Luke 16:9
Parallel Verses
New International Version
I tell you, use worldly wealth to gain friends for yourselves, so that when it is gone, you will be welcomed into eternal dwellings.

New Living Translation
Here's the lesson: Use your worldly resources to benefit others and make friends. Then, when your earthly possessions are gone, they will welcome you to an eternal home.

English Standard Version
And I tell you, make friends for yourselves by means of unrighteous wealth, so that when it fails they may receive you into the eternal dwellings.

New American Standard Bible
"And I say to you, make friends for yourselves by means of the wealth of unrighteousness, so that when it fails, they will receive you into the eternal dwellings.

King James Bible
And I say unto you, Make to yourselves friends of the mammon of unrighteousness; that, when ye fail, they may receive you into everlasting habitations.

Holman Christian Standard Bible
And I tell you, make friends for yourselves by means of the unrighteous money so that when it fails, they may welcome you into eternal dwellings.

International Standard Version
"I'm telling you, make friends for yourselves by means of unrighteous wealth, so that when it fails, they will welcome you into eternal homes.

NET Bible
And I tell you, make friends for yourselves by how you use worldly wealth, so that when it runs out you will be welcomed into the eternal homes.

Aramaic Bible in Plain English
“Also, I say to you, make for yourselves friends of this money of evil, that whenever it has been spent, they may receive you into their eternal dwellings.”

GOD'S WORD® Translation
[Jesus continued,] "I'm telling you that although wealth is often used in dishonest ways, you should use it to make friends for yourselves. When life is over, you will be welcomed into an eternal home.

Jubilee Bible 2000
And I say unto you, Make friends unto yourselves with the mammon of unrighteousness; that, when these fail, you may be received into eternal dwellings.

King James 2000 Bible
And I say unto you, Make to yourselves friends by means of the mammon of unrighteousness; that, when it fails, they may receive you into everlasting habitations.

American King James Version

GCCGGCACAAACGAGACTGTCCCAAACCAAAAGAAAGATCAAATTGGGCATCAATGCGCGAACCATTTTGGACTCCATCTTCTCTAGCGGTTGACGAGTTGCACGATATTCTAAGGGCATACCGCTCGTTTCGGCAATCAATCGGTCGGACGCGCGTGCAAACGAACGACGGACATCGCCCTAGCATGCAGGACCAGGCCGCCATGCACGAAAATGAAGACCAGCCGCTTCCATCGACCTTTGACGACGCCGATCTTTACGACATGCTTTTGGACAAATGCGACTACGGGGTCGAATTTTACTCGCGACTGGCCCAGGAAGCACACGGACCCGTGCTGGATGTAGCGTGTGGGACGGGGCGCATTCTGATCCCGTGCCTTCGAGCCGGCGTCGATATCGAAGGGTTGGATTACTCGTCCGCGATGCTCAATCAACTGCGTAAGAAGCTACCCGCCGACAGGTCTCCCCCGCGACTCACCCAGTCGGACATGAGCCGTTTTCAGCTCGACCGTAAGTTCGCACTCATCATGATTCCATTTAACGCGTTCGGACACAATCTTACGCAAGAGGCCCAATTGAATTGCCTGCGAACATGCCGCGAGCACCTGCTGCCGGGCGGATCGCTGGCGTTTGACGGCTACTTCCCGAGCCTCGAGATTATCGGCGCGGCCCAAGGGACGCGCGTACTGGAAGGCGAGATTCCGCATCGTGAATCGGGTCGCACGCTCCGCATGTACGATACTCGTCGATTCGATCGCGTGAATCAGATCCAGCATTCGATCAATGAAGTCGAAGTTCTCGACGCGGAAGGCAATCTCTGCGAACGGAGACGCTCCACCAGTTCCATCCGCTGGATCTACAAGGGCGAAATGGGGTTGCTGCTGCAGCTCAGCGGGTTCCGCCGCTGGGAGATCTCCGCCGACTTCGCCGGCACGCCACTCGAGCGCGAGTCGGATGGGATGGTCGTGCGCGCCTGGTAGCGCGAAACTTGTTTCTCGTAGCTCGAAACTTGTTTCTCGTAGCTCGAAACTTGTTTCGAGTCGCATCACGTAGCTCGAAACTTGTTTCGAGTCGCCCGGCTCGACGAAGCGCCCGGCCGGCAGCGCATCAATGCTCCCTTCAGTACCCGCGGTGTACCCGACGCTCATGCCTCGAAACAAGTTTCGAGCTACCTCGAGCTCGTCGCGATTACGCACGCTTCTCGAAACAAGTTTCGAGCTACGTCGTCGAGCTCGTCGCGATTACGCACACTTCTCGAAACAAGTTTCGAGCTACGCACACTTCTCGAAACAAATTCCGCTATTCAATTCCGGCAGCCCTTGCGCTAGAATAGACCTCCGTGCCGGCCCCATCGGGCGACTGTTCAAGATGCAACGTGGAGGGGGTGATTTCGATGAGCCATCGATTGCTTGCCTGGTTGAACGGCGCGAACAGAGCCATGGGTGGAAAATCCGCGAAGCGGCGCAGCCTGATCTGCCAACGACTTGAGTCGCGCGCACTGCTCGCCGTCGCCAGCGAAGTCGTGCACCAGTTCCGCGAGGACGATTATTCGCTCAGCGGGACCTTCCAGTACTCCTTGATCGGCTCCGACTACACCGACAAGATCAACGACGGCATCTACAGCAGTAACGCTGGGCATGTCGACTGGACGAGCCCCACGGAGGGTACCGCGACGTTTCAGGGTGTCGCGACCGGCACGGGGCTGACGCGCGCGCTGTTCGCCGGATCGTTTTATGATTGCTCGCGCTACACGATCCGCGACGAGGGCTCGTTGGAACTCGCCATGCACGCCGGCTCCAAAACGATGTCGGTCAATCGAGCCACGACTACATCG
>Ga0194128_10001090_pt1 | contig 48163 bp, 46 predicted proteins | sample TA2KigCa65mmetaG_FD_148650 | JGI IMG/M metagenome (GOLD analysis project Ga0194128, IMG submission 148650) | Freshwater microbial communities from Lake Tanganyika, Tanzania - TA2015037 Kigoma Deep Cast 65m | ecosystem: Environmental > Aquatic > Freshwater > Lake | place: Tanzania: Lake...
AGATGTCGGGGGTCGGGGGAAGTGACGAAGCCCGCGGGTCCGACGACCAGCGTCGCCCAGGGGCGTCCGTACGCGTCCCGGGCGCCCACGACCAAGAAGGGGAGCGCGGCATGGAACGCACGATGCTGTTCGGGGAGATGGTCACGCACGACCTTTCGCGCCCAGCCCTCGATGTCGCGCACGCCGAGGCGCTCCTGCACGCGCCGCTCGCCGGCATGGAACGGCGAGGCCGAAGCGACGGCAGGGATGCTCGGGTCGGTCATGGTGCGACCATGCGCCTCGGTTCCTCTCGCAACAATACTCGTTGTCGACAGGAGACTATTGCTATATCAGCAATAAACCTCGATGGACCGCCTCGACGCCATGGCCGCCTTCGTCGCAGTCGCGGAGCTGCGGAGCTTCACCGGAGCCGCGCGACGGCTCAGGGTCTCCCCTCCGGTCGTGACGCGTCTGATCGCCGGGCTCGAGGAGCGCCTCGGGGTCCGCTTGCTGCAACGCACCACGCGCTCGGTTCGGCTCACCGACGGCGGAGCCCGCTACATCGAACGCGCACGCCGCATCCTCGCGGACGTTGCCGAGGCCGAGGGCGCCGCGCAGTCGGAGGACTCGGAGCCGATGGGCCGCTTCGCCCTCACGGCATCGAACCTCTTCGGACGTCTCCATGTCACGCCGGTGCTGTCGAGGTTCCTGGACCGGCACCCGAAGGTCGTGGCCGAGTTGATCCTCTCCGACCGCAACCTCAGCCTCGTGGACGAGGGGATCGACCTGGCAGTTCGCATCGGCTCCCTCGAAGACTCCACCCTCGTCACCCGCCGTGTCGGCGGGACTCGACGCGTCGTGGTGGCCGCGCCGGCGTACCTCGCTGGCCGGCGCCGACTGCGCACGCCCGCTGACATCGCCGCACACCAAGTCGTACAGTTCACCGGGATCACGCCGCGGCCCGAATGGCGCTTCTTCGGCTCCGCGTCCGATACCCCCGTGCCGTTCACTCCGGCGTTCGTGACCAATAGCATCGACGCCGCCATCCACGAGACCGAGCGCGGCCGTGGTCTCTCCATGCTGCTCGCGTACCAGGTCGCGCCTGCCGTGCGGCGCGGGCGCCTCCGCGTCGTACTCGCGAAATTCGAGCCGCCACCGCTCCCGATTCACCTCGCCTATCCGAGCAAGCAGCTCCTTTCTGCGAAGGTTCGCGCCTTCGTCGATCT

And I say to you, Make to yourselves friends of the mammon of unrighteousness; that, when you fail, they may receive you into everlasting habitations.

American Standard Version
And I say unto you, Make to yourselves friends by means of the mammon of unrighteousness; that, when it shall fail, they may receive you into the eternal tabernacles.

Douay-Rheims Bible
And I say to you: Make unto you friends of the mammon of iniquity; that when you shall fail, they may receive you into everlasting dwellings.

Darby Bible Translation
And *I* say to you, Make to yourselves friends with the mammon of unrighteousness, that when it fails ye may be received into the eternal tabernacles.

English Revised Version
And I say unto you, Make to yourselves friends by means of the mammon of unrighteousness; that, when it shall fail, they may receive you into the eternal tabernacles.

Webster's Bible Translation
And I say to you, Make to yourselves friends of the mammon of unrighteousness; that when ye fail, they may receive you into everlasting habitations.

Weymouth New Testament
"But I charge you, so to use the wealth which is ever tempting to dishonesty as to win friends who, when it fails, shall welcome you to the tents that never perish.

World English Bible
I tell you, make for yourselves friends by means of unrighteous mammon, so that when you fail, they may receive you into the eternal tents.

Young's Literal Translation
and I say to you, Make to yourselves friends out of the mammon of unrighteousness, that when ye may fail, they may receive you to the age-during tabernacles.
Parallel Commentaries
Matthew Henry's Concise Commentary